[Question #332] HPV and continued Sexual Activities

35 months ago
Recently diagnosed w HPV not 16 or 18.   Have been having unprotected oral and vaginal sex w boyfriend for 3 months.  Can we assume we both have it?  Are there any tests HE should do for his own health?  Also assuming we both have it and only sexually active with eachother does increased or repeated exposure w same partner unprotected increase chance of something developing?  Or once we're exposed and have it nothing we don't need to change what we're doing with eachother?  If goes dormant w/i 2 years can we or are we then just reinfecting eachother?
H. Hunter Handsfield, MD
H. Hunter Handsfield, MD
35 months ago
Welcome to the forum. Thanks for your question. I'm happy to help. These are some of the most common questions asked about HPV. In addition to my comments below, you might consider using the forum's search function to see other discussions about it.

Certainly your boyfriend has been repeatedly exposed to your HPV infection. He could now be infected, or could even be the source of your HPV. Or if he previously was infected himself with the same HPV type, he might be resistant and unable to catch it again. Probably you'll never know for sure. If he has HPV at this time, it is unlikely he will develop symptoms (unless you are infected with HPV 6 or 11, the main cause of genital warts). Further, if infected, he can expect his immune system to clear it over the next few months. In absence of symptoms (e.g. warts), there is nothing to do. For these reasons, CDC recommends that the partners of people with known HPV infections not be tested and not even be examined, unless and until they notice symptoms like warts. I and most experts agree exactly with that advice from CDC.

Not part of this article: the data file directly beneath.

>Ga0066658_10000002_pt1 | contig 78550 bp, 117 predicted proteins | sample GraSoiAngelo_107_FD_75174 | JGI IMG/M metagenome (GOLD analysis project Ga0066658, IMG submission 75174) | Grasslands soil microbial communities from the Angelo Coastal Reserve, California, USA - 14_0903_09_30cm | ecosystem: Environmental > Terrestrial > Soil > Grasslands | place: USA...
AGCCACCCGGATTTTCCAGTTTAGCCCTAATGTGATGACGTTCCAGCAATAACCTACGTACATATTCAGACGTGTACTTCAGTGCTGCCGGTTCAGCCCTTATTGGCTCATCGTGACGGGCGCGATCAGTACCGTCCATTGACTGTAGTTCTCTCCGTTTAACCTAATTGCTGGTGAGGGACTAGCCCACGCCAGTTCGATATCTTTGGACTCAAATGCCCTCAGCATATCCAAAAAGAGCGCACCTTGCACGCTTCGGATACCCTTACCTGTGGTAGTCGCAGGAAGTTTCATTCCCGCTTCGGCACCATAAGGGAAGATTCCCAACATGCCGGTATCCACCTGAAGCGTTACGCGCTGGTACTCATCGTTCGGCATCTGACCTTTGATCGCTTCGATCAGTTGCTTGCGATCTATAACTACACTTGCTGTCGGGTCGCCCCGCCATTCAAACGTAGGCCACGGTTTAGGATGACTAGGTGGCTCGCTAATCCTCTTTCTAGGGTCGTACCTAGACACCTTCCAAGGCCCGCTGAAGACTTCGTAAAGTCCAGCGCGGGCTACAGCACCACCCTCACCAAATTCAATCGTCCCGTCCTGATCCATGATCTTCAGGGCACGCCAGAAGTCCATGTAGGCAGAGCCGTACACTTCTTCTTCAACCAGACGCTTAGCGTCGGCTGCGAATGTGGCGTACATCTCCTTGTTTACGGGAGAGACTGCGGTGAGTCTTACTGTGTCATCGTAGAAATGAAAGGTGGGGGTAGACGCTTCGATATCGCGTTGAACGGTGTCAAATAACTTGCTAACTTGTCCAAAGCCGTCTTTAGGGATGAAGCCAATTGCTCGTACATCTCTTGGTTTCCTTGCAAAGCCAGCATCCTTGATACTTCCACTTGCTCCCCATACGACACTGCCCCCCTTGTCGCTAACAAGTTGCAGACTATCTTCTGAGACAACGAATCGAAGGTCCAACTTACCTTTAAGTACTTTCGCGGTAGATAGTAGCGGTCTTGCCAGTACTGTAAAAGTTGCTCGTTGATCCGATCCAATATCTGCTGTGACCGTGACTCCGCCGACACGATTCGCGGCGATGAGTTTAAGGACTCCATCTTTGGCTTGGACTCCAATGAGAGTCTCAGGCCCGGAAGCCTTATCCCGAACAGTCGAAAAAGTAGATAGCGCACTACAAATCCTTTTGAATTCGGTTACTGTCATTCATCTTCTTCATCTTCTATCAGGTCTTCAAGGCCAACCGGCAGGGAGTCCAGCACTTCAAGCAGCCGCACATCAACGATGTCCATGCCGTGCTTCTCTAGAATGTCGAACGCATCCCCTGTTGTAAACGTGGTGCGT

As already implied, people develop immunity, or at least substantial resistance, to HPV types with which they were infected. Therefore, it is generally believed that couples do not "ping pong" their mutual HPV infections back and forth, and repeated exposure is not known to increase the risk of "something developing", i.e. warts, pre-cancer, or any other health problems. Your own statement is correct:  I agree exactly that you "don't need to change what [you're] doing with each other" -- no restrictions on your sexual expression with one another.

The main thing now is proper management of your HPV infection. Follow your doctor's advice if your pap smear is abnormal, and keep on the lookout in the event either of you develops external genital warts (which I do not expect). In addition, if you and your partner are under age 26 and have not yet been vaccinated against HPV, that would be wise. The main HPV vaccine, Gardasil-9, will protect both of you from future infections with any of the types in the vaccine with which you have not yet been infected.

I hope this has helped. Let me know if anything isn't clear. Best wishes--  HHH, MD


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